Securing money to maintain an upgraded intersection at Interstate 270 and West Broad Street is the final roadblock to revamping a key West-Side gateway.
Construction funding for the estimated $719,000 upgrade will be paid for through a cooperative agreement among Franklin County, Franklin and Prairie townships, the city of Columbus, the Ohio Department of Transportation, Hollywood Casino Columbus, Haydocy Automotive and Weston Vision Group.
Plans include planting wildflowers and other landscaping around the interchange, installing large sculptures of 9 to 13 feet in height, updating welcome signs and installing colorful lighting in the I-270 underpass.
Still to be hammered out is who will pay the estimated $36,000 for annual maintenance -- for such things as landscaping and lighting repairs -- that will be required to keep the interchange looking good after construction is finished.
"This is a gateway -- we've known all along that there's a perception when people get off at that interchange," said Jenny Snapp, assistant director of planning for Franklin County. "We want people to stay, to come into the community to shop and work and to feel like it's inviting.
"The interchange is a key piece of that. We haven't done much of a sales pitch yet, but I anticipate that once we start, businesses can feel excited and see the positive benefit."
Snapp's office helped draft a "pitch letter" aimed at getting the West Side business community to share in the cost of the interchange, something planners hope will spur more private investment.
"This has been at least a two-year project," she said. "It's a true public-private partnership. We fully anticipate the project will move forward, but it's going to take some time for the maintenance funding."
One-time contributions of any amount are welcome, but the goal is to get donors into one of two categories:
* A managing partner, who makes an initial contribution $7,500 followed by $4,500 annually.
* A sustaining contributor, who donates between $1,000 and $4,499 annually for a minimum of five years.
The letter sent to businesses says getting the project plan together has been a team effort and the maintenance responsibilities will need to be a team effort as well.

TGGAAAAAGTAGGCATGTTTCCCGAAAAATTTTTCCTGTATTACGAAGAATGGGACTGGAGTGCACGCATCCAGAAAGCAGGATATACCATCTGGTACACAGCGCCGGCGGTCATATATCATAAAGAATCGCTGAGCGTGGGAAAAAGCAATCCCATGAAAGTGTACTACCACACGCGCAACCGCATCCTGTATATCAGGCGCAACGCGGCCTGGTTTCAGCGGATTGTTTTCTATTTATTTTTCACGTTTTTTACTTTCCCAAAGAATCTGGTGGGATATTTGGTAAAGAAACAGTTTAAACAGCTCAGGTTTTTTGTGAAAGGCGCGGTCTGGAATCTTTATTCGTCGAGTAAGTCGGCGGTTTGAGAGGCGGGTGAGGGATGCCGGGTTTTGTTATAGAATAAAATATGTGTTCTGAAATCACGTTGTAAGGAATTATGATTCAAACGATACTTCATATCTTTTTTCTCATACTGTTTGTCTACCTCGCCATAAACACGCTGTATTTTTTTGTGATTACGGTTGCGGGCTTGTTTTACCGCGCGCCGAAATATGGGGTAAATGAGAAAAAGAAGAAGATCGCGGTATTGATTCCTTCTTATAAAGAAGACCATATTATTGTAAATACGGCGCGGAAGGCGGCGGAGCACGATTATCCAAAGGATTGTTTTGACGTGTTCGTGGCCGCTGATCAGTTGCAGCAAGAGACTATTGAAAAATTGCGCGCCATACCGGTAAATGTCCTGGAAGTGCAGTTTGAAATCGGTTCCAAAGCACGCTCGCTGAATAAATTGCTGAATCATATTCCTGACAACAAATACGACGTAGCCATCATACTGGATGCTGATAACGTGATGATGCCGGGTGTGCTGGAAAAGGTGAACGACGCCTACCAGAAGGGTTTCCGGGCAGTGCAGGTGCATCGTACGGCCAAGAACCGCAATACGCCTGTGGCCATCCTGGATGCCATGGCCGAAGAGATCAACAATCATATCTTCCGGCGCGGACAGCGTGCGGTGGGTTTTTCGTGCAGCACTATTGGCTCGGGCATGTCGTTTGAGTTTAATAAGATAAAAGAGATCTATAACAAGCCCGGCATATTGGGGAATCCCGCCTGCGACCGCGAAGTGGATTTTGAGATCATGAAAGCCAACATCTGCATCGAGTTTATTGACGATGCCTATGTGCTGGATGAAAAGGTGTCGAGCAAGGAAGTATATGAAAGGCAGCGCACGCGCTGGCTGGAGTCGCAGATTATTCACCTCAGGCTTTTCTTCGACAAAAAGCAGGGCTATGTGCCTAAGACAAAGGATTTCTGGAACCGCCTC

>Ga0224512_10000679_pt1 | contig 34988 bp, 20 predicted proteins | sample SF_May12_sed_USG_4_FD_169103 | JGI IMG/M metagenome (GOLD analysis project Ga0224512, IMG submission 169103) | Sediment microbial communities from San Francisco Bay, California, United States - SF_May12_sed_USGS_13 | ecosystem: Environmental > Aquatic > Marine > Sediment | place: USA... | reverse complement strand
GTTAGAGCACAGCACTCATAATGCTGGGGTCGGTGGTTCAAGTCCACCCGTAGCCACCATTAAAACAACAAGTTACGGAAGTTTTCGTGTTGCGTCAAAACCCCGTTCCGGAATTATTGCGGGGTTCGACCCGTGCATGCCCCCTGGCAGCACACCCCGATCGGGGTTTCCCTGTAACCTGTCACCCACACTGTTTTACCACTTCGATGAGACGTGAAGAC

"The partnership needs to raise $60,000 in up-front funds and establish an ongoing annual revenue stream of $36,000 to care for the enhancements," the letter states. "Toward this end, we are inviting members of the community to be part of this extraordinary partnership."
The interchange falls within ODOT's right of way and marks the boundary between Prairie and Franklin townships. Neither township wants to foot the entire bill for the upkeep of an interchange that isn't entirely in its jurisdiction.
Prairie Township trustee Steve Kennedy said the township supports the project, but he doesn't expect construction to proceed unless a maintenance agreement is in place. He said he hopes to see the business community "step up" to work alongside the government agencies.
"Prairie Township doesn't want to be stuck forever and ever with maintaining the project without any partners. It's not fair to township residents to cover the whole cost," Kennedy said. "I believe that Prairie Township and Franklin Township need to come to an agreement on the maintenance and upkeep. It's a great project -- let's keep it moving forward."
The process slowed a bit at the end of 2018, as the holiday season approached and both townships were in the process of hiring new administrators.
New Prairie Township Administrator Robert Peters said the interchange project ranks among the year's highest priorities.
"That interchange is the welcome mat to the township," Peters said.
Organizers hope to have the project ready for bids this spring, with the actual construction expected to take about four months.
"Franklin County's excited about this project. I don't see the project going anywhere but forward," Snapp said.